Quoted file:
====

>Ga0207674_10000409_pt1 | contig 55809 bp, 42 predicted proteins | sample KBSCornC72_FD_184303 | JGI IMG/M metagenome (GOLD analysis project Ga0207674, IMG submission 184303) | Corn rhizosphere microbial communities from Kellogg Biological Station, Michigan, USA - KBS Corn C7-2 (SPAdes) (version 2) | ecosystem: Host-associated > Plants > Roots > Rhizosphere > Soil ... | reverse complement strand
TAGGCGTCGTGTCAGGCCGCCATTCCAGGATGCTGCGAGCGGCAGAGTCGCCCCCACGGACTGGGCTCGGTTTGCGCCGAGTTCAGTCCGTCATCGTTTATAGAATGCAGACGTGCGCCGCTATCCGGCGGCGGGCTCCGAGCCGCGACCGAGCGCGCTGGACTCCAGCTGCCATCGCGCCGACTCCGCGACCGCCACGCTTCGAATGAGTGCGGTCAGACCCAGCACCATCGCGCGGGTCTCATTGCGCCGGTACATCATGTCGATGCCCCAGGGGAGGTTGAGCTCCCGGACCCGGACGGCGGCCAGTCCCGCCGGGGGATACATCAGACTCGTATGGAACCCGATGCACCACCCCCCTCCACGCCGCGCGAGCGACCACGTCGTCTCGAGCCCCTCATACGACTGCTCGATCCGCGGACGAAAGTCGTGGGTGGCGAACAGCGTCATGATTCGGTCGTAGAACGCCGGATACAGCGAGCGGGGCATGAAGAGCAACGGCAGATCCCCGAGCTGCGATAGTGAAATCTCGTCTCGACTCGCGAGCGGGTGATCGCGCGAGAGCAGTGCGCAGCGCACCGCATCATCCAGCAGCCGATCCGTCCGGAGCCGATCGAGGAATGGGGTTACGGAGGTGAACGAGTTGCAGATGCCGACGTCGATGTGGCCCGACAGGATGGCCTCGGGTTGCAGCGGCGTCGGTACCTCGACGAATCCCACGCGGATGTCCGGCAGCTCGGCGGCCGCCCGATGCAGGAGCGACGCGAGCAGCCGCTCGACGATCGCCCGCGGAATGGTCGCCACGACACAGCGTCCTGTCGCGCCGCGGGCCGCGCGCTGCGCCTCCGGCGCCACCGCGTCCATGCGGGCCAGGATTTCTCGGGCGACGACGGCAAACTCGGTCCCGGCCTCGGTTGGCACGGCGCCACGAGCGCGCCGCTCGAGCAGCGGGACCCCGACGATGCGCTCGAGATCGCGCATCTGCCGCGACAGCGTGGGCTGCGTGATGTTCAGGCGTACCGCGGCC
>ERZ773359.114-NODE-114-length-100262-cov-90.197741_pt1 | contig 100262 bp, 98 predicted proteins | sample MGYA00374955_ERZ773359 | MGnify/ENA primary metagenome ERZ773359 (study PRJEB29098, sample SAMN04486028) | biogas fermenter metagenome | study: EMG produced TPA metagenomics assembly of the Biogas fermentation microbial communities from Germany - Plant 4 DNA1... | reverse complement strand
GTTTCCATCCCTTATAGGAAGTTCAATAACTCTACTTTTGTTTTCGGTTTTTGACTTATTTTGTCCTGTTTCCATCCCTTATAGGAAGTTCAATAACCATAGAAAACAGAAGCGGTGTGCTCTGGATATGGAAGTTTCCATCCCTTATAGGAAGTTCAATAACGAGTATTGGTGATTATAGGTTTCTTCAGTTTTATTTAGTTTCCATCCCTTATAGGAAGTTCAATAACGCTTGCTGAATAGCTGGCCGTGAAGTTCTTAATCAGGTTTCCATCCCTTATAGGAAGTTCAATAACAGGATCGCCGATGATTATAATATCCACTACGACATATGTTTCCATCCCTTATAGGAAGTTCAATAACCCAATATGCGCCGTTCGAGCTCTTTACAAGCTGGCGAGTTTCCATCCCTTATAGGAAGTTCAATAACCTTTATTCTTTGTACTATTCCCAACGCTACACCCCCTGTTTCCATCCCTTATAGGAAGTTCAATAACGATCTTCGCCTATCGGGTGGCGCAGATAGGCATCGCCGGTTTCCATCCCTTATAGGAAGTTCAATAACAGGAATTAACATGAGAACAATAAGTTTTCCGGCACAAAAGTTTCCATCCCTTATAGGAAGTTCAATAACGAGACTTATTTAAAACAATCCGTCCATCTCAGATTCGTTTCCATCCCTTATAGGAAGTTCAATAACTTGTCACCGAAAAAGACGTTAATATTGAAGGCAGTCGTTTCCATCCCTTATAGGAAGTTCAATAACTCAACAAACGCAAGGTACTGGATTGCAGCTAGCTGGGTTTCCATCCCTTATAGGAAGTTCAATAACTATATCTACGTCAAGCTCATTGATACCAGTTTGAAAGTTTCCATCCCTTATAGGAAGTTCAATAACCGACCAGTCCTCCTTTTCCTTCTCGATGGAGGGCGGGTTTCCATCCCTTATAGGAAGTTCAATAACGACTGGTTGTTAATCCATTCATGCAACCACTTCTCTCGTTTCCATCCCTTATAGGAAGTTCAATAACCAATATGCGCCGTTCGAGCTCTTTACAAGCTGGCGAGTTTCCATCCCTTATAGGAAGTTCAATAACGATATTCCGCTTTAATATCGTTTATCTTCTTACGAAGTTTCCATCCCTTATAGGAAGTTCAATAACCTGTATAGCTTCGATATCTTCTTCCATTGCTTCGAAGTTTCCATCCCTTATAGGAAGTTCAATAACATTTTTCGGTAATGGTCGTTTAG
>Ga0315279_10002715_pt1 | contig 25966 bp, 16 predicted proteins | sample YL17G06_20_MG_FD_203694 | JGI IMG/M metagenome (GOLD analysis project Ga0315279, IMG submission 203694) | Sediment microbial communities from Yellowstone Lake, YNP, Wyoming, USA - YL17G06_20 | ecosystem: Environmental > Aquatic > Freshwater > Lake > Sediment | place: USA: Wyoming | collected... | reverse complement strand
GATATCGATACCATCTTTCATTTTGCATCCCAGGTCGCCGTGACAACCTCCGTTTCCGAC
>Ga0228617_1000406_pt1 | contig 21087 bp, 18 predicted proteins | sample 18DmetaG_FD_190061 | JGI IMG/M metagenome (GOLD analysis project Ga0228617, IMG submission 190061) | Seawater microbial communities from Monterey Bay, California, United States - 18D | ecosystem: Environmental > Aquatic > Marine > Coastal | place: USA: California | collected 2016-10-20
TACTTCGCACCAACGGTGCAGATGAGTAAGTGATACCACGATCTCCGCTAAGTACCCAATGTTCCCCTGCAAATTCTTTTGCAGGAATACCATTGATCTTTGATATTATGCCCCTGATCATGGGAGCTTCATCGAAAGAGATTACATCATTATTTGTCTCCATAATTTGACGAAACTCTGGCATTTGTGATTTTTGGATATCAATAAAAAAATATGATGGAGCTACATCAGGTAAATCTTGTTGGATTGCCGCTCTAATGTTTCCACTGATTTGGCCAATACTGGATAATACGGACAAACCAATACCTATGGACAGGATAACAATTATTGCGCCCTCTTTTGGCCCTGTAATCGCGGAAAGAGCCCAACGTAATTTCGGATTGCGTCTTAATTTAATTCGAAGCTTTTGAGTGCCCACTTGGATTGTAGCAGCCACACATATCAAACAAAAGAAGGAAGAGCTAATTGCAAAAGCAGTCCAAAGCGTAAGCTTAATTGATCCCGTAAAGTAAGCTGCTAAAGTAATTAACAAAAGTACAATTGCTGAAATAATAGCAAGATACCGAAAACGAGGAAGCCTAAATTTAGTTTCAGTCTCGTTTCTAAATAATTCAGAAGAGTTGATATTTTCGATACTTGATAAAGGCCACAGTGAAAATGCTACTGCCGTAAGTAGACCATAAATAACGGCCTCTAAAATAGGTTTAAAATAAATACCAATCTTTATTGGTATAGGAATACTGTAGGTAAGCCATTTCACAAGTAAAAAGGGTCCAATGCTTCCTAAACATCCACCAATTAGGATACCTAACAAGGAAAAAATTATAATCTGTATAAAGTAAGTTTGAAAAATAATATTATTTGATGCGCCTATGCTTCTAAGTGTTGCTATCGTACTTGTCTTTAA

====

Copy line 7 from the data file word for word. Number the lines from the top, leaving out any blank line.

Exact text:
>Ga0228617_1000406_pt1 | contig 21087 bp, 18 predicted proteins | sample 18DmetaG_FD_190061 | JGI IMG/M metagenome (GOLD analysis project Ga0228617, IMG submission 190061) | Seawater microbial communities from Monterey Bay, California, United States - 18D | ecosystem: Environmental > Aquatic > Marine > Coastal | place: USA: California | collected 2016-10-20